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  • A couple of problems with session scope beans

    Hi, folks,

    a couple of questions from a Spring MVC newbie...

    First, I have a problem trying to inject a session scope bean into a controller.

    Here's the bean config:

    Code:
    <bean id="userSessionContainer" class="UserSessionContainerImpl" scope="session">
            <aop:scoped-proxy />
    </bean>
    
    <bean id="loginController" class="com.condosmart.web.controller.LoginController">
    ...
            <property name="userSessionContainer" ref="userSessionContainer" />
    ...
    </bean>
    Controller class:

    Code:
    private UserSessionContainer userSessionContainer;
    
    public void setUserSessionContainer(UserSessionContainer userSessionContainer) {
        this.userSessionContainer = userSessionContainer;
    }
    
    protected ModelAndView onSubmit(Object command, BindException errors) throws Exception {
    //... (userByLogin is loaded here)
    userSessionContainer.setPrincipal(userByLogin);
    //...
    }
    And now I want to display, say, the name of the Principal in a jsp:

    Code:
    ${userSessionContainer.principal.name}
    and nothing is displayed!

    If instead of using the <aop:scoped-proxy> i+ setter injection I just get the bean from the Application Context:

    Code:
    UserSessionContainer userSessionContainer =
    (UserSessionContainer)getApplicationContext().getBean(Constants.USER_SESSION_CONTAINER_BEAN_ID);
    
    userSessionContainer.setPrincipal(userByLogin);
    everything works fine.

    Actually, I have also noticed that when I try to access any session-scoped bean from a jsp using JSTL:
    Code:
    ${sessionBean.blah}
    I don't get anything. And as soon as I get this bean somewhere in a controller
    Code:
    applicaitonContext.getBean("sesionBeanId")
    JSTL tags do get it.

    I am definitely missing something here... any advice is greatly appreciated.

    Yours sincerely,
    Andrey.
    Last edited by ashulinsky; Apr 18th, 2007, 10:13 AM.

  • #2
    No object is referred if nothing is displayed in a JSP file. You need to give your object a name in your controller and refer it in your JSP file. You can study more those samples in the distributed package to understand how to get it work.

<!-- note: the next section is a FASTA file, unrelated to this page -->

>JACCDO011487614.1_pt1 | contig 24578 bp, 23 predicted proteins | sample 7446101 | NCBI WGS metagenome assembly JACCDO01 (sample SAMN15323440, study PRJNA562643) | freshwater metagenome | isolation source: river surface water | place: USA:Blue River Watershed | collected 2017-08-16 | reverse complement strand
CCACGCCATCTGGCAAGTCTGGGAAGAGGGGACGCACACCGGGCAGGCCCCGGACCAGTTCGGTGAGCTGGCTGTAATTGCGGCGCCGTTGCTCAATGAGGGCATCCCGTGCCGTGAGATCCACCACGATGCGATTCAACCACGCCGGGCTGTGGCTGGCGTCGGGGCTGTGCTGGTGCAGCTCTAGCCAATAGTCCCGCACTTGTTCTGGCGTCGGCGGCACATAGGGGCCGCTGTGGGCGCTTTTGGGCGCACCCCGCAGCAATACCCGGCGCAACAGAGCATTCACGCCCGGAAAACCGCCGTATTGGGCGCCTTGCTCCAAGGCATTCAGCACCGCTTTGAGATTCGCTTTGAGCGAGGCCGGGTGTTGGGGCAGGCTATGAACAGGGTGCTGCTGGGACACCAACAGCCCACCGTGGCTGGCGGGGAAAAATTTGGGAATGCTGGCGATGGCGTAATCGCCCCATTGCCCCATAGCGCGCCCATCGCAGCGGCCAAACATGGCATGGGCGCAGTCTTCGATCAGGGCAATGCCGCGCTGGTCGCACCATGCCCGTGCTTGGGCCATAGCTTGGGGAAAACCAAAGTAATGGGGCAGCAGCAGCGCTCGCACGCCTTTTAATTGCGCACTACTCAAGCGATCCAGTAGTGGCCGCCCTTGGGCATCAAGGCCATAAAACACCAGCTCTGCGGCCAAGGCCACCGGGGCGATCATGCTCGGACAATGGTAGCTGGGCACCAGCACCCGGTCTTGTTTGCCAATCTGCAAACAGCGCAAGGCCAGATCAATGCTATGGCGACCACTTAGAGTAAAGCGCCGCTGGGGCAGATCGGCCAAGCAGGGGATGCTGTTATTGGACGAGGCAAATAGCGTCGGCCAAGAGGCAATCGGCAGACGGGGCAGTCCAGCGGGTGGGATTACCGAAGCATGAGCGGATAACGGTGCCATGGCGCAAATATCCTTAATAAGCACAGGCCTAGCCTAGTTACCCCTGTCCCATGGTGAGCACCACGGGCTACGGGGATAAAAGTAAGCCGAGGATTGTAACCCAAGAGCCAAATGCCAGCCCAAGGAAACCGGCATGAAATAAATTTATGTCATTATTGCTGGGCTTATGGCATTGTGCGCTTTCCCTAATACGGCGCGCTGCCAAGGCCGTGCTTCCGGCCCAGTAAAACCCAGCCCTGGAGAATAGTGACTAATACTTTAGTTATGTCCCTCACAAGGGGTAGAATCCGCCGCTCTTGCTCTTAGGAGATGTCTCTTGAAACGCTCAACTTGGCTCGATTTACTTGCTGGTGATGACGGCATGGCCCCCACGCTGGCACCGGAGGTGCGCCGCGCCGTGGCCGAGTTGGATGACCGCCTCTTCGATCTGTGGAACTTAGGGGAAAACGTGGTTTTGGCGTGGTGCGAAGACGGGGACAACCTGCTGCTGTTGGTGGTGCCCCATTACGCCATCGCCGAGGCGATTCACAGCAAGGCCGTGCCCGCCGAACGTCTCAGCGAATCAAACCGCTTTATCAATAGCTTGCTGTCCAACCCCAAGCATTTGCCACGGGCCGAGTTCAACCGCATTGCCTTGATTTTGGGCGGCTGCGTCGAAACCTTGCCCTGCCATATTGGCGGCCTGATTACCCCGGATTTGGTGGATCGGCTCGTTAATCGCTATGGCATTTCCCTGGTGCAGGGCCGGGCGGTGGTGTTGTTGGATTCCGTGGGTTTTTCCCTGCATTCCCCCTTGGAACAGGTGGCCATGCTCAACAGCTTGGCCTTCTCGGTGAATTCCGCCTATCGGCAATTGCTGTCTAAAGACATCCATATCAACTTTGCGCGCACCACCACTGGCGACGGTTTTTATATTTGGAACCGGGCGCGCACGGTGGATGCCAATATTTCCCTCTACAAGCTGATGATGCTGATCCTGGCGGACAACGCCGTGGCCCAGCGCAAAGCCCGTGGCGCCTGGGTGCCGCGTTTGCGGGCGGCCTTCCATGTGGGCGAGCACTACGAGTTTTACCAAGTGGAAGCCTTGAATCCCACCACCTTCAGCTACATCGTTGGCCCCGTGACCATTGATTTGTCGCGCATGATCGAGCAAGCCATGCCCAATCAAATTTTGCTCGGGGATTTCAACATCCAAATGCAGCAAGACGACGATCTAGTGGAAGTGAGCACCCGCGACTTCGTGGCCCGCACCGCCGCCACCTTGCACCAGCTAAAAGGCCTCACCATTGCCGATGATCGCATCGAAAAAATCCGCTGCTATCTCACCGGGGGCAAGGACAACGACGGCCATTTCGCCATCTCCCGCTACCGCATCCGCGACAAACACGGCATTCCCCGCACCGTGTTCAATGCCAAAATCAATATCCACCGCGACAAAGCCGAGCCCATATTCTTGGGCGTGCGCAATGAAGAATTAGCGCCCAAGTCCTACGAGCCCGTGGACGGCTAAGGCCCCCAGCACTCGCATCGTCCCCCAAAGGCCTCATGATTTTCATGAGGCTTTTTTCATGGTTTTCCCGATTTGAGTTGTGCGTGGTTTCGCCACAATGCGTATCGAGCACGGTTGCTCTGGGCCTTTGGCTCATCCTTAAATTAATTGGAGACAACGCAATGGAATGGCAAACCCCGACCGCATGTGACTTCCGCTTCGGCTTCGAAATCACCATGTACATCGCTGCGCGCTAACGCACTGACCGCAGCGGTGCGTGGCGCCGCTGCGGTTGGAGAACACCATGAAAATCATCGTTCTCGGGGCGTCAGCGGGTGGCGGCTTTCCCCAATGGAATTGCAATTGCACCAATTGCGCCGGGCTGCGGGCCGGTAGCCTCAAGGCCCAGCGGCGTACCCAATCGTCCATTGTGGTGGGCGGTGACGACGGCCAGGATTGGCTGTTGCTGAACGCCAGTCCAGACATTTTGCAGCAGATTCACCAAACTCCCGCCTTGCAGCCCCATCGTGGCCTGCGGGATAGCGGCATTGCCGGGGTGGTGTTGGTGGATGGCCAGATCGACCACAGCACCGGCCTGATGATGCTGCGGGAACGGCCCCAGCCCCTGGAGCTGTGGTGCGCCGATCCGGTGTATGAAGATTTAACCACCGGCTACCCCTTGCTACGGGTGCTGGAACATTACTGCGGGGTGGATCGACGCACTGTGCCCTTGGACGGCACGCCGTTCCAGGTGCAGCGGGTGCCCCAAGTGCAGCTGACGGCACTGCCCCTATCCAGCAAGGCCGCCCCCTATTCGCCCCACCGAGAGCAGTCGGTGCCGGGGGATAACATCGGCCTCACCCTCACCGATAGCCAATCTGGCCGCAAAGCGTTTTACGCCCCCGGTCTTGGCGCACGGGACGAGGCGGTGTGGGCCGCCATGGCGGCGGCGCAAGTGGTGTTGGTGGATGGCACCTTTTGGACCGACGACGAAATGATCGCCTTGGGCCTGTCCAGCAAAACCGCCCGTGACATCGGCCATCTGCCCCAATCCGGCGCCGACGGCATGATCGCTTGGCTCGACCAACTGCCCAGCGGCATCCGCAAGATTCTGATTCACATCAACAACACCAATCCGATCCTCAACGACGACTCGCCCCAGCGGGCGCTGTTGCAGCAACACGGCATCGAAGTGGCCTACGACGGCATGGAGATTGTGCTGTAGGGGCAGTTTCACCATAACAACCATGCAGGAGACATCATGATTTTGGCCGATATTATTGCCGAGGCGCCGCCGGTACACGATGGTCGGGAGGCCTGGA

HTH.

    Comment


    • #3
      Thanks for the prompt reply

      Originally posted by vw729 View Post
      No object is referred if nothing is displayed in a JSP file. You need to give your object a name in your controller and refer it in your JSP file. You can study more those samples in the distributed package to understand how to get it work.
      Right, the session object is not even initialized until I explicitly do applicationContext.getBean(...).

      However, the question is - why isn't it? Is it the way it's supposed to work? I thought that any session object would be created and put to any new session automatically. I have also tries setting lazy-init="false" to no result.

      In regards to the setting injection of a session bean to a singleton controller through <aop:scoped-proxy> - in this case a proxy is created, I can work with it within the controller but - again - don't have it in a jsp. Once again, the real session object doesn't seem to be created - and I thought it would after reading this part of the reference:

      http://static.springframework.org/sp...scopes-session

      Rather what you need then is to inject some sort of object that exposes the exact same public interface as the UserPreferences class (ideally an object that is a UserPreferences instance) and that is smart enough to be able to go off and fetch the real UserPreferences object from whatever underlying scoping mechanism we have chosen (HTTP request, Session, etc.). We can then safely inject this proxy object into the 'userManager' bean, which will be blissfully unaware that the UserPreferences reference that it is holding onto is a proxy. In the case of this example, when a UserManager instance invokes a method on the dependency-injected UserPreferences object, it is really invoking a method on the proxy... the proxy will then go off and fetch the real UserPreferences object from (in this case) the HTTP Session, and delegate the method invocation onto the retrieved real UserPreferences object.

      So, where is the catch?

      Yours sincerely,
      Andrey.

      Comment


      • #4
        <<property name="userSessionContainer" ref="userSessionContainer" />

        You have double "<" in your config.

        Comment


        • #5
          Originally posted by mwang2008 View Post
          <<property name="userSessionContainer" ref="userSessionContainer" />

          You have double "<" in your config.
          Sorry, it's a copy-paste problem, the real config is fine.

          Comment


          • #6
            It's instantiated as soon as it is needed. If you have your controller set up as singleton with a dependency on the session-scope proxy the proxy gets injected on initialization of the controller. You should be able to debug that one or log it in the setUserSessionContainer(..). The actual session-scoped object gets instantiated on the first access to the proxy. This should be your userSessionContainer.setPrincipal(userByLogin). I can't see something wrong in your code, so you probably need to debug or log if those both methods are called.

            Jörg

            Comment


            • #7
              Jorg,

              thanks, sounds like session-scope beans are always "lazy-initialized" and there's no way to instantiate them automatically on a session's creation. If so, it means that a session-scope bean can not be used in a jsp until the bean is referenced (and as a result instantiated) somewhere in the code. Right?